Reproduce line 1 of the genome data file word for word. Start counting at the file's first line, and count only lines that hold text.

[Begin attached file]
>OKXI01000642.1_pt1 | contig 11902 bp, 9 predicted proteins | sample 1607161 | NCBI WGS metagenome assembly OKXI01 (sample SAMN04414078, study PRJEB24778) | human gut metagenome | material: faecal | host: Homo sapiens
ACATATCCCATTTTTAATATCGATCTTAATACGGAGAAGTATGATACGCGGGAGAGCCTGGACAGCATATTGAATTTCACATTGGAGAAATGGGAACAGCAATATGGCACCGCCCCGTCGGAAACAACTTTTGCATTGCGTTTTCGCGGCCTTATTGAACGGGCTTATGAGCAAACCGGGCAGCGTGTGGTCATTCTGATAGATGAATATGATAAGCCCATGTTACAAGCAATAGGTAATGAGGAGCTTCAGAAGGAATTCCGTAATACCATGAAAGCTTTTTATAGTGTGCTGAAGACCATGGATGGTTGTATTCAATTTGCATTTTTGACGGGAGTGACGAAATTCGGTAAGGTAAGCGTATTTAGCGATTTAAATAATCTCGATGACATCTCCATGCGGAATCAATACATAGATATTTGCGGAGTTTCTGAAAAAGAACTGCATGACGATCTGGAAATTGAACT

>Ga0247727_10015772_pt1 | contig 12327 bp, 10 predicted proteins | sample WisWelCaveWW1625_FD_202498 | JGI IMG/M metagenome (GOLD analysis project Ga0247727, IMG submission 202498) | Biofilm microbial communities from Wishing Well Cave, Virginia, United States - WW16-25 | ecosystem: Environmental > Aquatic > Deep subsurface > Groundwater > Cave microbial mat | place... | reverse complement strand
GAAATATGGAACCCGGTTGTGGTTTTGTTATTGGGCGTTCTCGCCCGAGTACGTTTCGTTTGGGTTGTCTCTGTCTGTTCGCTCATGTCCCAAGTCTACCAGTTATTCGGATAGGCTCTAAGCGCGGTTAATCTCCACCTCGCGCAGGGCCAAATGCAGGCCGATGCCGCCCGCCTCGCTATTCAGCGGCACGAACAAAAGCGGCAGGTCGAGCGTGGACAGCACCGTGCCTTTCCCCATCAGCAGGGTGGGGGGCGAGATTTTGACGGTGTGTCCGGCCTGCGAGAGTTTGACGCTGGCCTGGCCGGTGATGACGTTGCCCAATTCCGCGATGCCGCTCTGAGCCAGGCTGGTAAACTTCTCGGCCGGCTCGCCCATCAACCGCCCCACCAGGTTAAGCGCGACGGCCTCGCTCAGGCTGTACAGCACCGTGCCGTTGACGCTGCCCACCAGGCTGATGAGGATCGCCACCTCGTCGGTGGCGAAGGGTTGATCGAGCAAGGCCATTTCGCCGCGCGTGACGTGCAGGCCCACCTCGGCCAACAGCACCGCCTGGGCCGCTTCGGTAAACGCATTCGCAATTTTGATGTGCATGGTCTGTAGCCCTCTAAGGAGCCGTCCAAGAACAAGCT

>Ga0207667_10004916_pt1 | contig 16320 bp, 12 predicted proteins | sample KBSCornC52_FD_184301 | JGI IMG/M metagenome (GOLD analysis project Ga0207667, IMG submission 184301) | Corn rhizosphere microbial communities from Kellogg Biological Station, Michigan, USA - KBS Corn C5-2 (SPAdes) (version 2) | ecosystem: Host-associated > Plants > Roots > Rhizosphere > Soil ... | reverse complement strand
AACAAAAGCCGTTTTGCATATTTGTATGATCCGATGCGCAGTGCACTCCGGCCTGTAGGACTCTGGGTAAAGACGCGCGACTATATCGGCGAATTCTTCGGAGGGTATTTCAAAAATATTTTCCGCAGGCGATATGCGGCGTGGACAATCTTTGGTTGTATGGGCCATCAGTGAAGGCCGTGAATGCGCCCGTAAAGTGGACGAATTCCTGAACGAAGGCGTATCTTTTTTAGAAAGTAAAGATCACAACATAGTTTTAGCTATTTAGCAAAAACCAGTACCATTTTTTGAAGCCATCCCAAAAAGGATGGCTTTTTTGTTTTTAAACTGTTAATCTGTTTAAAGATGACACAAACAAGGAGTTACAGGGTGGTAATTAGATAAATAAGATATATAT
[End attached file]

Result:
>OKXI01000642.1_pt1 | contig 11902 bp, 9 predicted proteins | sample 1607161 | NCBI WGS metagenome assembly OKXI01 (sample SAMN04414078, study PRJEB24778) | human gut metagenome | material: faecal | host: Homo sapiens